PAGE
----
He’s performed on stages across the world singing in iconic roles in Carmen and Don Giovanni but if you're a neighbor of Sun Prairie resident Kyle Ketelsen, you would never know.
While living the life a suburban dad of two, he’s pretty low key.
On a warm summer day when he needs to practice, the house windows remain shut and Ketelsen jokes that he sings into a pillow or into a clenched fist rather than disturb the peace of the suburbs.
“I mean who wants to hear my voice blaring through their windows, they might be taking a nap,” Ketelsen says.
And yes, Ketelsen is an opera star.
The American bass-baritone has hit some of the most famous stages in the world-the Metropolitan Opera, Carnegie Hall, and the Royal Opera House Covent Garden in London, among others. He’s flexed his vocal cord around roles as varied as Figaro in Le Nozze di Figaro and Escamillio in Carmen.
So imagine Ketelsen’s “work day”— the glamorous toreador, Escamillio, woos the gypsy temptress Carmen away from her naive soldier love, José. Unable to bring her back to his heart, Jose kills Carmen in a jealous rage. So for Ketelsen, work is not just another boring day at the office.
For 16 years, Ketelsen has been forging a path in the operatic world but it came to him as an unlikely profession.
The Clinton, Iowa native grew up in a home where his mother found creative ways to expose her children to music—they all played instruments and the record player was often spinning the Beatles, Beach Boys and Neil Diamond.
The young man had aspirations of flying helicopters in the U.S. Army but his mom wasn’t too crazy about that profession, so Ketelsen compromised and spent six years in the Army National Guard. He did well, but it wasn’t for him.
After two years at the University of Iowa, Ketelsen began to be known for his singing but never considered it as a career until a voice teacher told him to go to the Indiana University and study opera with legendary performer Giorgio Tozzi.
“I was like ‘where’ and with ‘whom’,” Ketelsen said of his former clueless self.
The newbie arrived on famed Jacobs School of Music campus without any knowledge of opera, but soon found he had a knack for it. He said being totally inexperienced led him to where he is today.
“One of the things that made me a content professional singer was that in the beginning I never really expected much out of it. I never had a childhood dream of being an opera singer. So I approached it wide-eyed, naive and open to possibilities,” he mused.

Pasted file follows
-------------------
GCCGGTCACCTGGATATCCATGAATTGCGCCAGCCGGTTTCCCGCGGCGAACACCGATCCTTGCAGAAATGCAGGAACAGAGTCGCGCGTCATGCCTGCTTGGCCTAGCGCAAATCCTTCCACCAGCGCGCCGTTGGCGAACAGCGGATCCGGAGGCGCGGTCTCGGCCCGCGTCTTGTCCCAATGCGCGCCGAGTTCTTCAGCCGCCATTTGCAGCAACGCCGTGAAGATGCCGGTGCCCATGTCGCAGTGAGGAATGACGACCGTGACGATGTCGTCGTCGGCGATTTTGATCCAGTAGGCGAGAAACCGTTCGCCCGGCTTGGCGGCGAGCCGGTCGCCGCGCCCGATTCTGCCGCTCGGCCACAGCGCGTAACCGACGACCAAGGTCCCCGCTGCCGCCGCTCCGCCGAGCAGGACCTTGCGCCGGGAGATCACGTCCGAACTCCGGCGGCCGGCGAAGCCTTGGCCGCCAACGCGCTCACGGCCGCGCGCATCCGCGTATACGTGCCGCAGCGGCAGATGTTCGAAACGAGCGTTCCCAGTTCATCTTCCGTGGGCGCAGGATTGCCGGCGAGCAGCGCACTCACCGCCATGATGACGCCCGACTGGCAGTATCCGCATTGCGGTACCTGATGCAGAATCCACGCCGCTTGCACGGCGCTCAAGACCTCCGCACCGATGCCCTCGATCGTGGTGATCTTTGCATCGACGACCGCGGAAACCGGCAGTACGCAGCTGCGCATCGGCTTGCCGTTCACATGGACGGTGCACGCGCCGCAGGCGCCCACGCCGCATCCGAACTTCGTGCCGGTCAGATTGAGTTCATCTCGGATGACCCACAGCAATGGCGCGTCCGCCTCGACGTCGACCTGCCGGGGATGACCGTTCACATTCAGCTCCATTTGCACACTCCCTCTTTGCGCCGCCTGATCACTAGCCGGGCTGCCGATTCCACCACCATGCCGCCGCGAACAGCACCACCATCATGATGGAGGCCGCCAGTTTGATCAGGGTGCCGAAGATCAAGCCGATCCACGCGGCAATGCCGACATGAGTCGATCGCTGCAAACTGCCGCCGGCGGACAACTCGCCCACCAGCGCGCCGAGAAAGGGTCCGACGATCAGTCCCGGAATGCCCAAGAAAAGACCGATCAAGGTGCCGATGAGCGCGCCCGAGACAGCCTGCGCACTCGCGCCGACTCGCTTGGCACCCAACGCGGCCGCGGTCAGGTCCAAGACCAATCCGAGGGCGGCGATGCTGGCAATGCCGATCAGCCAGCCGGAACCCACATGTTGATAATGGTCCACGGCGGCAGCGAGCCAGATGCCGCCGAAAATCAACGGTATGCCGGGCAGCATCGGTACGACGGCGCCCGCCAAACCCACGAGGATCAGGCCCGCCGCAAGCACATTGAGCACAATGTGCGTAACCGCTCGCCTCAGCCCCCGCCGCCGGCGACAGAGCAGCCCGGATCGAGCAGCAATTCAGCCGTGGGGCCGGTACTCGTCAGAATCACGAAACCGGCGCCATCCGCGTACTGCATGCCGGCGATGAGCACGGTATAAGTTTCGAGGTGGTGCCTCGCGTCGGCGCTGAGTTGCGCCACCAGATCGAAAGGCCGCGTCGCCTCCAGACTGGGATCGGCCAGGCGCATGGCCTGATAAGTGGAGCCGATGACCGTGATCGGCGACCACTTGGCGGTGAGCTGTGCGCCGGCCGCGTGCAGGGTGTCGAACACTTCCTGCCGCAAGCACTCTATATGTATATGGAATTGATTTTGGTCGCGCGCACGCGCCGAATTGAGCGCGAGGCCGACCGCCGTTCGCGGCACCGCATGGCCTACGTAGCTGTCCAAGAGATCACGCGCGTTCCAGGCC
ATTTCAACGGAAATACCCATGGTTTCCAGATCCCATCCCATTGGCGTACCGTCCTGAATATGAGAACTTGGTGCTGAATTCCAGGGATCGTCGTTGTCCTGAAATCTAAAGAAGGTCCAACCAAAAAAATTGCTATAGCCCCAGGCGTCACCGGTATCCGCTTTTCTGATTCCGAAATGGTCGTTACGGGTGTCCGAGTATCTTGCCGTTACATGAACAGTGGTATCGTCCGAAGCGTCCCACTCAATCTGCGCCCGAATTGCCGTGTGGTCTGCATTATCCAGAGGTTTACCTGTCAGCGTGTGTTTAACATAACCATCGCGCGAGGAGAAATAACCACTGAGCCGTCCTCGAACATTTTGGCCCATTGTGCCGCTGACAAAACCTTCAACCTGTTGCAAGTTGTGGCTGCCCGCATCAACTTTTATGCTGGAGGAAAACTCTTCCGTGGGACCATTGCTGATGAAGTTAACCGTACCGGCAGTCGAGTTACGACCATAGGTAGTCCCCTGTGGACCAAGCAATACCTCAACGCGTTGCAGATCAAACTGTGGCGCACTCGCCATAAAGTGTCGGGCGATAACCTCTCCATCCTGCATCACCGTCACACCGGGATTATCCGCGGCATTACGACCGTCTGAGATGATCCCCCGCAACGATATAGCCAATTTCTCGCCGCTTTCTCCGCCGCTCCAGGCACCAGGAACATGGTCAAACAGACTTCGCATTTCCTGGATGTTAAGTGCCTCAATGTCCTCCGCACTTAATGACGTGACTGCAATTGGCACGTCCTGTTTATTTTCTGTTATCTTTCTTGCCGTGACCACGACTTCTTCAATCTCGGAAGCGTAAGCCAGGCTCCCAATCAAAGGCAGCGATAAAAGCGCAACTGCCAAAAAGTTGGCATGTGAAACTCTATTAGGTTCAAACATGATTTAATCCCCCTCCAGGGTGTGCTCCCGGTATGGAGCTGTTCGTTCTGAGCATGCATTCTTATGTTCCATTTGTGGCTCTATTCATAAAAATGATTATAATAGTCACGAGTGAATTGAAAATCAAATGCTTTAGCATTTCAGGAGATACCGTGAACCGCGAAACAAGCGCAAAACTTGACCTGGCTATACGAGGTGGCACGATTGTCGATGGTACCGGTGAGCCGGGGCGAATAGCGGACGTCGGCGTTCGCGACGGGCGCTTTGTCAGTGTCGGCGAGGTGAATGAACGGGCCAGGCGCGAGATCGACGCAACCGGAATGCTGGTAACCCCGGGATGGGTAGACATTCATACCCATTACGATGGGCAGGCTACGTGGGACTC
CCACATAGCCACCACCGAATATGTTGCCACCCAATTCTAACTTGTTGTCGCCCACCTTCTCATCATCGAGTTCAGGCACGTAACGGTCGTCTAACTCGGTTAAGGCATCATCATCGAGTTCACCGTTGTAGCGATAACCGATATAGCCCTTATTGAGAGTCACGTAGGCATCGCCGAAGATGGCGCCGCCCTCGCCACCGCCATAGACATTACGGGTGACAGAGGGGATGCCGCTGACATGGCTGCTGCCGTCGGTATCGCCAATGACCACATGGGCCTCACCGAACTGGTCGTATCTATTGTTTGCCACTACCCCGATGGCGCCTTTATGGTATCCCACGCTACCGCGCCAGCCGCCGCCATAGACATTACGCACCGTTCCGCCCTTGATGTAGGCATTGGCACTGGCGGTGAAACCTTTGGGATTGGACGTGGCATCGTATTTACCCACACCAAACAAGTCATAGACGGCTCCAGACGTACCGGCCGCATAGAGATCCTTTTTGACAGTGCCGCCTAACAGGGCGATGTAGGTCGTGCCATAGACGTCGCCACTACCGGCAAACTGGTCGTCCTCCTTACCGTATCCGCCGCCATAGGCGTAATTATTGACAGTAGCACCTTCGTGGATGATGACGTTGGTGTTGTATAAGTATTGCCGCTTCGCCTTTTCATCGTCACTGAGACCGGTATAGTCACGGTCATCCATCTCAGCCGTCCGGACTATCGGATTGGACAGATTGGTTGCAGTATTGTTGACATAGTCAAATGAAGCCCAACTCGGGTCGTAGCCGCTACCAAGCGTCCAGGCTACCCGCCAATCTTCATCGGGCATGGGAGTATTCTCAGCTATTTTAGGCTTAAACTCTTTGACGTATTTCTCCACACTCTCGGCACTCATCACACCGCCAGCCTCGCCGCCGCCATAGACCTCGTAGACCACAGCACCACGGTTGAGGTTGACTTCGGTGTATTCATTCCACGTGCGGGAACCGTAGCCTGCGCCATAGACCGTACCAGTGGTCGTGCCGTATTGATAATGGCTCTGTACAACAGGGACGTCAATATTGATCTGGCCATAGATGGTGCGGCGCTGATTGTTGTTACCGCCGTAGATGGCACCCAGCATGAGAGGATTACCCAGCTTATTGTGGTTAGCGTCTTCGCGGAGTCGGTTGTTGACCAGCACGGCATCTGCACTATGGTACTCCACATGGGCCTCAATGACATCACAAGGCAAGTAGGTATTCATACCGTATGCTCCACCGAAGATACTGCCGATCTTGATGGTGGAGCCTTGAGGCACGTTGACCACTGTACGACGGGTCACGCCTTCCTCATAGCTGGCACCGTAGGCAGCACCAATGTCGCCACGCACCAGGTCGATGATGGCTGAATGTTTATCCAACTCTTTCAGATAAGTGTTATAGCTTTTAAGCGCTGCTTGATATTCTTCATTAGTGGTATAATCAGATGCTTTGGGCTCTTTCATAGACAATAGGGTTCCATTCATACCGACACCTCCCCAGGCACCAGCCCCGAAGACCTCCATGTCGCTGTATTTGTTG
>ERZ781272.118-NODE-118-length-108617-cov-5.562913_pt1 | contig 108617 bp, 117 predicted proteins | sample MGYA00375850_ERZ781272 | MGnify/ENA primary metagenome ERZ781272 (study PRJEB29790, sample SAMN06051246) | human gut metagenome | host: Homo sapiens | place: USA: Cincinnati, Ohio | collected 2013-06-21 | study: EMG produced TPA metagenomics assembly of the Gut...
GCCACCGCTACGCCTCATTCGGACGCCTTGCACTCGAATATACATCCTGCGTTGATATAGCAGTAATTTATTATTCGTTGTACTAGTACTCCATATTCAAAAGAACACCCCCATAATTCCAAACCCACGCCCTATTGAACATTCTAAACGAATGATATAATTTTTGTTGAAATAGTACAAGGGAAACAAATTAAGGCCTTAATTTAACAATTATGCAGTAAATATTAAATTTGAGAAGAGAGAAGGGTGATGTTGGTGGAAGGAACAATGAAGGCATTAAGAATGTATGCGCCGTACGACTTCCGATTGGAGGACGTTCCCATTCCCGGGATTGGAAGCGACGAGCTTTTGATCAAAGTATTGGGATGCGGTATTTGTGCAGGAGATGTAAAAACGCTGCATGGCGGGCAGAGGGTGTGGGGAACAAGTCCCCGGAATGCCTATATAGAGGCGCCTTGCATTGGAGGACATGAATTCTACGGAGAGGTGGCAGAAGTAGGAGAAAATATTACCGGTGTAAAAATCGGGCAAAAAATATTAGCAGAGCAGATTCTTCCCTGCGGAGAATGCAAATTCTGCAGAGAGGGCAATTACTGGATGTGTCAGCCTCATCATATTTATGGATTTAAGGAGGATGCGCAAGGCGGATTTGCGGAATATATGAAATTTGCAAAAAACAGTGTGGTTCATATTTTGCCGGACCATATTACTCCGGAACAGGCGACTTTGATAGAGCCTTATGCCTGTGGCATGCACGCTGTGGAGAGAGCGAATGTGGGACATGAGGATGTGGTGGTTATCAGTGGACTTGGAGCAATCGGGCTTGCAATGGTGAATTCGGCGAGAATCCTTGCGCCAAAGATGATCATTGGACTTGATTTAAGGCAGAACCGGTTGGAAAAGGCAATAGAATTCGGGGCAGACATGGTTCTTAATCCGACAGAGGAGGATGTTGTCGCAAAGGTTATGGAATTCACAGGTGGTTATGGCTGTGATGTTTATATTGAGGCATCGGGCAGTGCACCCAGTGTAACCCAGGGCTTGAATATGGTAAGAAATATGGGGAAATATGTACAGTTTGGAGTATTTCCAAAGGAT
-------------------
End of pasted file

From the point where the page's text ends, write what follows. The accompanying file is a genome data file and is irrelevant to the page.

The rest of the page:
This fall, the Sun Prairie resident will head to Munich, Germany in October to perform as Basilio in The Barber of Seville. It’s a well-known, popular opera, even gracing the soundtrack of Bugs Bunny cartoons.
At six feet tall and around 190 pounds, Ketelsen is a commanding presence-he’s classically handsome with strong dark angular features—which compliment his commanding voice.
But how does a Midwestern boy fit in with a long line of European male opera star with names like Giorgio, José and Luciano?
Just fine, Ketelsen said.
“Someone once said to me that they were surprised someone named Kyle could be a good opera singer—it was a backhanded compliment—but American opera singers are becoming better known and are seen as more versatile, and with a better work ethic,” Ketelsen said.
For months now, the Sun Prairie resident has been studying for a new role, one that will expand his voice into a new territory as Golaud in Pelléas et Mélisande. It’s a richer, dramatic role that Ketelsen hopes will guide him into a higher level of performance.
“I no longer have a young fragile voice, and I can do more challenging and demanding roles," he said. "I’m in my forties now and I am just entering the heyday of my career. I will be singing 25-30 years from now, so I need to grow.”
But he’s prepared with countless rehearsals, endless hours of studying musical scores in foreign tongues, and being in tip-top shape.
“It is very much like an athletic event when you are out there singing, it’s an entire body experience with breathing, sometimes running and climbing across the stage, so it pays to be in shape and when you get to know your voice, through trial and error, you get to know what you can and can’t do,” Ketelsen said.
Another thing that grounds him as a performer is having a normal family life with his wife Rebecca and children, Melanie, 12, and Benjamin, 9.
“Being successful in this profession takes a firm base at home," he said. “I always wanted to be a husband and father—that’s what is important to me and it is the only truth I have ever known.”
In Sun Prairie, Ketelsen’s fame isn’t known—sure he performs locally with the Madison Opera and has done some benefits with the Sun Prairie High School Jazz Band, but for the most part he’s low key. Rebecca, a professionally trained soprano herself, is a powerhouse in the community, volunteering and spearheading education and community activities in the city.
“In this city, I am definitely known as Rebecca’s husband, not a big opera star,” Ketelsen happily concedes.
Although he travels more than seven months of the year, this summer he has enjoyed being a stay-at-home dad, hanging out with his family before he’s on the road again.
His kids have traveled to Europe to see him perform, and Ketelsen believes the artistic beauty of opera has rubbed off on them.
“I think they appreciate what I do, but it’s not like my daughter is going to clear out Adele and Pink from her iPod to listen to opera,” Ketelsen jokes.
But he’s happy that fans across the United States and Europe gladly clamor for tickets to see him on stage. Since the last 1990s, opera has had one of the fastest growing audience of all music forms. For Ketelsen, that hits all the right notes.
“I think more people are appreciating opera and that’s important because music can unlock things inside you. It evokes feelings, it's the intangible things that can touch you inside and animate you,” Ketelsen said.